Why Is Tea So Important To The Chinese?

Chinese culture and tea are synonymous – everyone knows that. But how did a drink from the southern part of China conquer the vast plains of China and its culture? In today’s post, we’ll give you a brief overview of the history of tea in China and how it came to be so interwoven into Chinese culture.

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Although popular legend attributes the discovery of tea to Shen Nong, one of the early mythical emperors of pre-history China, there is surprisingly little evidence for this claim. According to Profession James A. Benn in this book Tea in China: A Religious and Cultural History, the first mention of the legend of Shen Nong discovering tea is in Lu Yu’s seminal work, The Classic of Tea. As tea was still fairly ‘new’ at that time, Lu Yu would have wanted to give it ancient roots as a form of legitimacy. As such, Benn argues that “it is most sensible to understand tea as a Tang-dynasty invention”[1]. That is not to say that tea did not exist before the Tang dynasty – there is evidence that tea was consumed, but tea started its ascent during the Tang.

Additionally, tea was originally a southern drink. However, due to Buddhist precepts against alcohol, tea managed to make its way up North as an alternative to alcohol. Tea was favoured because it calms the mind while providing energy – something many of us still drink tea for! You can read more about the different ways tea and alcohol were treated in the 茶酒论 (cha jiu lun), a hypothetical discourse between tea and alcohol, but suffice to say: the history of tea is deeply intertwined with Chinese beliefs.

Now, why would a Southern drink suddenly become popular in the Tang dynasty, so much that it became the subject of poems and other art forms? In this book, The Rise of Tea Culture, Professor Bret Hinsch argues that as social complexity in the Chinese court increased, something that started in the Tang dynasty, the connoisseurship of tea was used to display superiority. To quote:

“In embracing the literati style of tea drinking, these emperors rejected courtly traditions for far more humble customs. […] Discarding empty opulence in favour of literati-style connoisseurship acknowledged the changes in elite culture at large. The elite increasingly ranked individualistic expressions of sophistication and discrimination above empty extravagance. A new view of the idea person as a distinctive individual transformed tea culture even at the highest reaches of society.” [2]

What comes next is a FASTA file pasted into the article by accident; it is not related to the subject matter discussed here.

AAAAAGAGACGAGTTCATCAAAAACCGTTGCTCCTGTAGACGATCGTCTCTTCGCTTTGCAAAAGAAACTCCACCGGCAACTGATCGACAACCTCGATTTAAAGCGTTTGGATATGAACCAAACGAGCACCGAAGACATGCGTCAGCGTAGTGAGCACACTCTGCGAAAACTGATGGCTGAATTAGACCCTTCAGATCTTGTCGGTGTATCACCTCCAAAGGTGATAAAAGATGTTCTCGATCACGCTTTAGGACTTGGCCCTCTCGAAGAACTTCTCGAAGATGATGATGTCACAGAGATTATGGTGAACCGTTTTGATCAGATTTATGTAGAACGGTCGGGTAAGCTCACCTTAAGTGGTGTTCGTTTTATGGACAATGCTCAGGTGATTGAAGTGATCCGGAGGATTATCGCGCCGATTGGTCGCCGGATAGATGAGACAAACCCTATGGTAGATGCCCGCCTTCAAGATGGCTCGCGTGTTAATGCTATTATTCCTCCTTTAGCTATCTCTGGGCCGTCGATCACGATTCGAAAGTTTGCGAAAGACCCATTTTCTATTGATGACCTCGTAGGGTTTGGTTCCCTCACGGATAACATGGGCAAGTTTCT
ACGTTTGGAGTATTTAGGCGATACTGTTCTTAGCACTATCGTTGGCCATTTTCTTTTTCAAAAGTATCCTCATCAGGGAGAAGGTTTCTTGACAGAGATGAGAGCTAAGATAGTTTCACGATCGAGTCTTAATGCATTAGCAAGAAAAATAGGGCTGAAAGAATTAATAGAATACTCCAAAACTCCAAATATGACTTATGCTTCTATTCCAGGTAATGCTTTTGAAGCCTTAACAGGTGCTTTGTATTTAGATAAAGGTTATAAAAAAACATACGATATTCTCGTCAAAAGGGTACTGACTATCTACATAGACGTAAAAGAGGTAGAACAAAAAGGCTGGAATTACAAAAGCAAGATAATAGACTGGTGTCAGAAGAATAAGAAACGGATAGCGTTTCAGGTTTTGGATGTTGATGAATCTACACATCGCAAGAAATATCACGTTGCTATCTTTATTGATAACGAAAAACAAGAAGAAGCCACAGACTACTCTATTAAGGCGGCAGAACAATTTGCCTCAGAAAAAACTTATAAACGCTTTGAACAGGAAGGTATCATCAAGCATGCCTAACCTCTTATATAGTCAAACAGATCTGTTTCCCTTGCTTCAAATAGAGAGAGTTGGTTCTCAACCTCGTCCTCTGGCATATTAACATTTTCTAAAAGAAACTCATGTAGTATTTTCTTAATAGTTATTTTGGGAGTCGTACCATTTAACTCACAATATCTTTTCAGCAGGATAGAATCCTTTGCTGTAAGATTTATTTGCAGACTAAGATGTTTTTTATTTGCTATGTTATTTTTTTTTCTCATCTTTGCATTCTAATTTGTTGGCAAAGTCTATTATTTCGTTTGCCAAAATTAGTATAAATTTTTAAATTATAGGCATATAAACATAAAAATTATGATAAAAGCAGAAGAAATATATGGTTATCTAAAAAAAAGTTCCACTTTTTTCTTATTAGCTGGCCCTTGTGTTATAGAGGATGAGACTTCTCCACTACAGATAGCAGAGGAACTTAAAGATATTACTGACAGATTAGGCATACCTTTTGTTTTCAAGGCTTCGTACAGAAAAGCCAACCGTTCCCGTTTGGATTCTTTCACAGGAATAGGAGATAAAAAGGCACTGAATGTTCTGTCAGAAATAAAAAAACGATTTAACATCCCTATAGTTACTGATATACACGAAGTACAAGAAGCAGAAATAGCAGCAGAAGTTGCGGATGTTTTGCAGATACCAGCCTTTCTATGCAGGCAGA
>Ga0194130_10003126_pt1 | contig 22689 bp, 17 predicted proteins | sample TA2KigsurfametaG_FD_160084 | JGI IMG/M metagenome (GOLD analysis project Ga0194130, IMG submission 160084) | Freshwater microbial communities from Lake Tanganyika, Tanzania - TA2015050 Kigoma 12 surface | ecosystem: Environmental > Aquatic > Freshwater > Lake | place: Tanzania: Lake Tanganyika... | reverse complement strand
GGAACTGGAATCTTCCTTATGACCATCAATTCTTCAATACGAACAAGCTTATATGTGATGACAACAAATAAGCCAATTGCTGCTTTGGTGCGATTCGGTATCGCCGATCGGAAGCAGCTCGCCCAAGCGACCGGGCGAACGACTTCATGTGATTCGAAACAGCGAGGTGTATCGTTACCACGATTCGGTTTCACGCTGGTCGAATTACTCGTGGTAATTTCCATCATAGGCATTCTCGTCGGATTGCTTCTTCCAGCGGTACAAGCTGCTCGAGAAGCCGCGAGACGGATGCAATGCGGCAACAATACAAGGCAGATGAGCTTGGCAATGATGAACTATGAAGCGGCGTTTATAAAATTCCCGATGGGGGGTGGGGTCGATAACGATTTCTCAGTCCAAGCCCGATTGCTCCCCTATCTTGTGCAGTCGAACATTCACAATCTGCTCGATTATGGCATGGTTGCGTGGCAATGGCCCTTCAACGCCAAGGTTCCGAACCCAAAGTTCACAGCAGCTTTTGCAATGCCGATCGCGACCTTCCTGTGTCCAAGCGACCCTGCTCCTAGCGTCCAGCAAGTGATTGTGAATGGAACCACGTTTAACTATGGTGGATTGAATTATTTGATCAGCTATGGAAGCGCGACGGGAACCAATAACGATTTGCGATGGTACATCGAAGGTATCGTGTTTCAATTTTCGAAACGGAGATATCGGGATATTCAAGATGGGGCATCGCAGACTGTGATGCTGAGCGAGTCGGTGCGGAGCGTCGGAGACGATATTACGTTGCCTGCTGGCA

And because tea was so intertwined with Buddhism and Taoism (the reason why many monasteries have first-rate tea gardens), it started to be associated with nature. The influence of Taoism meant that Chinese gentlemen saw nature as a refuge and a model, and tea, by its association with nature, rose from the realm of the mundane and into a drink worthy of contemplation and pursuit.

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Tea also gained meaning in other areas of Chinese culture. For instance, “in ancient China, when you went to another house as a guest you could not bring tea as a gift if the host had a single daughter, because that would cause misunderstanding.” [3] due to the deep relationship between tea and marriage. This link came about because the tea tree was as ‘loyal’, a characteristic desirable in a daughter-in-law. A more familiar tea custom would be that of the marriage tea ceremony. Both the bride and groom will kneel and offer tea to both sets of parents, as a symbol of gratitude for having raised them.

That, in a nutshell, is the history of how tea became an intrinsic part of Chinese culture. As you can see, a cup of tea is more than just a drink to the Chinese – it’s a symbol of culture, of piety, and of a centuries-old tradition.


[1] Benn, James A. Tea in China: A religious and cultural history. Hong Kong University Press, 2015.

[2] Hinsch, Bret. The Rise of Tea Culture in China: The Invention of the Individual. Rowman & Littlefield, 2015.

[3] Liu, Tong. Chinese tea. Cambridge University Press, 2012.

1 thought on “Why Is Tea So Important To The Chinese?”

  1. Pingback: Interesting Chinese New Year Tea Traditions – teapasar journal

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